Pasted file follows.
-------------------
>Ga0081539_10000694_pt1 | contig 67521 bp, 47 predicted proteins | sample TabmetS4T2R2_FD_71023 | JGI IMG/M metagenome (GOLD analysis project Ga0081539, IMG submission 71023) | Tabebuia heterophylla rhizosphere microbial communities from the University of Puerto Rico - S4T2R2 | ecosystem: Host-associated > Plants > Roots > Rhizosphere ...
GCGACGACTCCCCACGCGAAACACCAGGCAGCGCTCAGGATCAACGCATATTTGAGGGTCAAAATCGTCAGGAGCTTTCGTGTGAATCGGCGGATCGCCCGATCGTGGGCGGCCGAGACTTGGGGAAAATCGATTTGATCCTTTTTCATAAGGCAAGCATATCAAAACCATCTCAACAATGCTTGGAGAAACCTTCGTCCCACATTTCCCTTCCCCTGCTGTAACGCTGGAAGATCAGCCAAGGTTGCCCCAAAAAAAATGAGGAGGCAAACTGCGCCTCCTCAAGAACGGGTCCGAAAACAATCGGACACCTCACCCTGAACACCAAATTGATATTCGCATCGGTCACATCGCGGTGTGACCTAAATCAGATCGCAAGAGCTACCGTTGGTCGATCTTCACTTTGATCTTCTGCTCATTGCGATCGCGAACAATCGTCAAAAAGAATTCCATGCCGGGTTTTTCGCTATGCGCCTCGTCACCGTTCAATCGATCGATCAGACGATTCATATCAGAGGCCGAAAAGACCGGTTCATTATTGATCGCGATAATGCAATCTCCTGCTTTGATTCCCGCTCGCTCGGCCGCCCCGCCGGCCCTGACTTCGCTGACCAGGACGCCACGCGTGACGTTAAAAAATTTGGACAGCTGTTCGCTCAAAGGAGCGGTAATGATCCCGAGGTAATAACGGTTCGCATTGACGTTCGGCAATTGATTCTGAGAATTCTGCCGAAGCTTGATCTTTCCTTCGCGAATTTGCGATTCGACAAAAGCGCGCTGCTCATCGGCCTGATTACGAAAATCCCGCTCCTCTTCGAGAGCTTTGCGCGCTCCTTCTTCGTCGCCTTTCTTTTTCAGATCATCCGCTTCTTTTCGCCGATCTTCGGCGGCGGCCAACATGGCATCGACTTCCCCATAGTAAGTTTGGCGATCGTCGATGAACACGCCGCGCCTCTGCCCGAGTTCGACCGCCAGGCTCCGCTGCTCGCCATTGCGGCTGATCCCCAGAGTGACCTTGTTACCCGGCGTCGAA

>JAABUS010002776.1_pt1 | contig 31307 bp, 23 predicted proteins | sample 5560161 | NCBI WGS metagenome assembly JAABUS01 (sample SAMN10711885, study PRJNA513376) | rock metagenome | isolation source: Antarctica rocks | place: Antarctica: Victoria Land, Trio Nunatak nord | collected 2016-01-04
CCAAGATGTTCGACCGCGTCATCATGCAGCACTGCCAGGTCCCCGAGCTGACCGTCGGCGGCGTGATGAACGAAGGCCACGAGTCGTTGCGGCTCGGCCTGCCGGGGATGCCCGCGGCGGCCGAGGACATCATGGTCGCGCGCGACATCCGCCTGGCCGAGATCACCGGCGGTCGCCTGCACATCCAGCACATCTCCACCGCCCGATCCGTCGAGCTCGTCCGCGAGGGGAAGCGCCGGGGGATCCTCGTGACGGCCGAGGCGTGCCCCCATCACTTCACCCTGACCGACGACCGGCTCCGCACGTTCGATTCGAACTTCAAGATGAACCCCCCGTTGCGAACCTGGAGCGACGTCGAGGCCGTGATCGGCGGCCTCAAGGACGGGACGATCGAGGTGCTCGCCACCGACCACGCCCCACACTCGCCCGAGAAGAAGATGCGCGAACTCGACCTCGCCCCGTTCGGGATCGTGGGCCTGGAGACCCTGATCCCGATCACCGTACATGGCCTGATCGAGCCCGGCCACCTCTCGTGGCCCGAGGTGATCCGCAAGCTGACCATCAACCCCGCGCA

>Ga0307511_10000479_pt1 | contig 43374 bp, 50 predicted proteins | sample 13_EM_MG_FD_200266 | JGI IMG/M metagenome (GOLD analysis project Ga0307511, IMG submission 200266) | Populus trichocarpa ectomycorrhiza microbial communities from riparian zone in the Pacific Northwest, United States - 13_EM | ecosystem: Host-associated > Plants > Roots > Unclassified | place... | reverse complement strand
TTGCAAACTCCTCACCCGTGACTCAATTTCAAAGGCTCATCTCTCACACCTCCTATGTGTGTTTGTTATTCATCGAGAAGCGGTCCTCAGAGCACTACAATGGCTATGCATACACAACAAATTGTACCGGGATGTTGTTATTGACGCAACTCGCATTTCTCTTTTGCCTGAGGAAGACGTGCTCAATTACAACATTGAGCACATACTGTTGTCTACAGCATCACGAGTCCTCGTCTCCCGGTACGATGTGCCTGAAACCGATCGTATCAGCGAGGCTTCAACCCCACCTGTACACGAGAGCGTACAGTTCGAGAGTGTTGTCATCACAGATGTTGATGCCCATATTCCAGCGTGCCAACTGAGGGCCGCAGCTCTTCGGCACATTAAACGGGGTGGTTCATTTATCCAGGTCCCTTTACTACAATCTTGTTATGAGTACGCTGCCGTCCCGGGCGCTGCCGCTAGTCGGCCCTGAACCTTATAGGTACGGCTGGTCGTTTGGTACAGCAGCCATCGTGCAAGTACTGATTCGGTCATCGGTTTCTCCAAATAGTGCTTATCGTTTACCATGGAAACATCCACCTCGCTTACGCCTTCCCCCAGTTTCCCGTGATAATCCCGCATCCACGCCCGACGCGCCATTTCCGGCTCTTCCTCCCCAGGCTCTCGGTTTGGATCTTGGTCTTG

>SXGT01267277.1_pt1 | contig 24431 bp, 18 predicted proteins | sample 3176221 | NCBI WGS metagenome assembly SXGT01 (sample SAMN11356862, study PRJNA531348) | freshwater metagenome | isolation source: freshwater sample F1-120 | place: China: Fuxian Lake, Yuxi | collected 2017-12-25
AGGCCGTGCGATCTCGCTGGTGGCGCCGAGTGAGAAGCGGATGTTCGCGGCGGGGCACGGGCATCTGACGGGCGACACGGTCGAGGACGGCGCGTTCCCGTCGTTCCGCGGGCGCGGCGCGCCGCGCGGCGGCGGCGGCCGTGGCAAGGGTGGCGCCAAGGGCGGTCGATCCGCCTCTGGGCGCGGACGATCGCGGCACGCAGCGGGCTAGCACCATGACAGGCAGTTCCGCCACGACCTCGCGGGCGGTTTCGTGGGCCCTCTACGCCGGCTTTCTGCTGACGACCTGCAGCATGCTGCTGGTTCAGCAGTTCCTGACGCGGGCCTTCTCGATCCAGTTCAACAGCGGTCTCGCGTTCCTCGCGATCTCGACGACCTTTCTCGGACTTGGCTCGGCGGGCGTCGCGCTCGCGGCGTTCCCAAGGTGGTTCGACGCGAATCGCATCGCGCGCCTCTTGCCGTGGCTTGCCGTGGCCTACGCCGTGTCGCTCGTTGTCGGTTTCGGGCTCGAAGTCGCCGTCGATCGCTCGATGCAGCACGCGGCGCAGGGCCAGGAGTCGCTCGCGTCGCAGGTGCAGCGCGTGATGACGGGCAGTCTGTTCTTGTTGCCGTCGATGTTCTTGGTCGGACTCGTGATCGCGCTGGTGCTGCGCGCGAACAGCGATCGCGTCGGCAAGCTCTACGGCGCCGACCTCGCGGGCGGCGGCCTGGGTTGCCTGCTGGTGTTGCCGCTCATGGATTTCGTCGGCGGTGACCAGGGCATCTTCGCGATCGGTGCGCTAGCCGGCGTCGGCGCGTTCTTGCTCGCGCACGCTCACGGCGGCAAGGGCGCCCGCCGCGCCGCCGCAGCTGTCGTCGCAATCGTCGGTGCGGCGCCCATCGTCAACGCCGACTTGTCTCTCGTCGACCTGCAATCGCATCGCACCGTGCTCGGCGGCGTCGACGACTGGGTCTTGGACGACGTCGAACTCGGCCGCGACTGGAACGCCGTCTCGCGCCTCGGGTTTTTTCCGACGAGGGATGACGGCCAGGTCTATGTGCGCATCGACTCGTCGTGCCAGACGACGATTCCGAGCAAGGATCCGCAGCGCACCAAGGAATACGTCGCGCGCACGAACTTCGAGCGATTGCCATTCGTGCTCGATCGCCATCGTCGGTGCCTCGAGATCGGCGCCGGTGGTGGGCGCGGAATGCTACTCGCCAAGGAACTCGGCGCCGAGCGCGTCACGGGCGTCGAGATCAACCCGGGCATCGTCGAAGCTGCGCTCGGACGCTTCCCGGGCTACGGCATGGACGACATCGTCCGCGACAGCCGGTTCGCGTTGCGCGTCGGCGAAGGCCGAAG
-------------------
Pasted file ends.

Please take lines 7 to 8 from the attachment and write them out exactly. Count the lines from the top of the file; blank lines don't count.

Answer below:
>SXGT01267277.1_pt1 | contig 24431 bp, 18 predicted proteins | sample 3176221 | NCBI WGS metagenome assembly SXGT01 (sample SAMN11356862, study PRJNA531348) | freshwater metagenome | isolation source: freshwater sample F1-120 | place: China: Fuxian Lake, Yuxi | collected 2017-12-25
AGGCCGTGCGATCTCGCTGGTGGCGCCGAGTGAGAAGCGGATGTTCGCGGCGGGGCACGGGCATCTGACGGGCGACACGGTCGAGGACGGCGCGTTCCCGTCGTTCCGCGGGCGCGGCGCGCCGCGCGGCGGCGGCGGCCGTGGCAAGGGTGGCGCCAAGGGCGGTCGATCCGCCTCTGGGCGCGGACGATCGCGGCACGCAGCGGGCTAGCACCATGACAGGCAGTTCCGCCACGACCTCGCGGGCGGTTTCGTGGGCCCTCTACGCCGGCTTTCTGCTGACGACCTGCAGCATGCTGCTGGTTCAGCAGTTCCTGACGCGGGCCTTCTCGATCCAGTTCAACAGCGGTCTCGCGTTCCTCGCGATCTCGACGACCTTTCTCGGACTTGGCTCGGCGGGCGTCGCGCTCGCGGCGTTCCCAAGGTGGTTCGACGCGAATCGCATCGCGCGCCTCTTGCCGTGGCTTGCCGTGGCCTACGCCGTGTCGCTCGTTGTCGGTTTCGGGCTCGAAGTCGCCGTCGATCGCTCGATGCAGCACGCGGCGCAGGGCCAGGAGTCGCTCGCGTCGCAGGTGCAGCGCGTGATGACGGGCAGTCTGTTCTTGTTGCCGTCGATGTTCTTGGTCGGACTCGTGATCGCGCTGGTGCTGCGCGCGAACAGCGATCGCGTCGGCAAGCTCTACGGCGCCGACCTCGCGGGCGGCGGCCTGGGTTGCCTGCTGGTGTTGCCGCTCATGGATTTCGTCGGCGGTGACCAGGGCATCTTCGCGATCGGTGCGCTAGCCGGCGTCGGCGCGTTCTTGCTCGCGCACGCTCACGGCGGCAAGGGCGCCCGCCGCGCCGCCGCAGCTGTCGTCGCAATCGTCGGTGCGGCGCCCATCGTCAACGCCGACTTGTCTCTCGTCGACCTGCAATCGCATCGCACCGTGCTCGGCGGCGTCGACGACTGGGTCTTGGACGACGTCGAACTCGGCCGCGACTGGAACGCCGTCTCGCGCCTCGGGTTTTTTCCGACGAGGGATGACGGCCAGGTCTATGTGCGCATCGACTCGTCGTGCCAGACGACGATTCCGAGCAAGGATCCGCAGCGCACCAAGGAATACGTCGCGCGCACGAACTTCGAGCGATTGCCATTCGTGCTCGATCGCCATCGTCGGTGCCTCGAGATCGGCGCCGGTGGTGGGCGCGGAATGCTACTCGCCAAGGAACTCGGCGCCGAGCGCGTCACGGGCGTCGAGATCAACCCGGGCATCGTCGAAGCTGCGCTCGGACGCTTCCCGGGCTACGGCATGGACGACATCGTCCGCGACAGCCGGTTCGCGTTGCGCGTCGGCGAAGGCCGAAG